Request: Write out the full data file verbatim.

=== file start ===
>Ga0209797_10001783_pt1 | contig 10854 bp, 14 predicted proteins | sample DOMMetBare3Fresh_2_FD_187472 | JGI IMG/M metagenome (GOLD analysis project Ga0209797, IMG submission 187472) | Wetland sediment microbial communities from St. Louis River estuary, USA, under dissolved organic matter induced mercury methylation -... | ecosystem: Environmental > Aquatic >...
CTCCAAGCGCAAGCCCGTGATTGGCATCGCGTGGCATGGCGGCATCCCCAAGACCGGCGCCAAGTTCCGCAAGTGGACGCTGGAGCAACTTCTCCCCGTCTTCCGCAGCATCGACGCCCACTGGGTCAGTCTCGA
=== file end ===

>Ga0209797_10001783_pt1 | contig 10854 bp, 14 predicted proteins | sample DOMMetBare3Fresh_2_FD_187472 | JGI IMG/M metagenome (GOLD analysis project Ga0209797, IMG submission 187472) | Wetland sediment microbial communities from St. Louis River estuary, USA, under dissolved organic matter induced mercury methylation -... | ecosystem: Environmental > Aquatic >...
CTCCAAGCGCAAGCCCGTGATTGGCATCGCGTGGCATGGCGGCATCCCCAAGACCGGCGCCAAGTTCCGCAAGTGGACGCTGGAGCAACTTCTCCCCGTCTTCCGCAGCATCGACGCCCACTGGGTCAGTCTCGA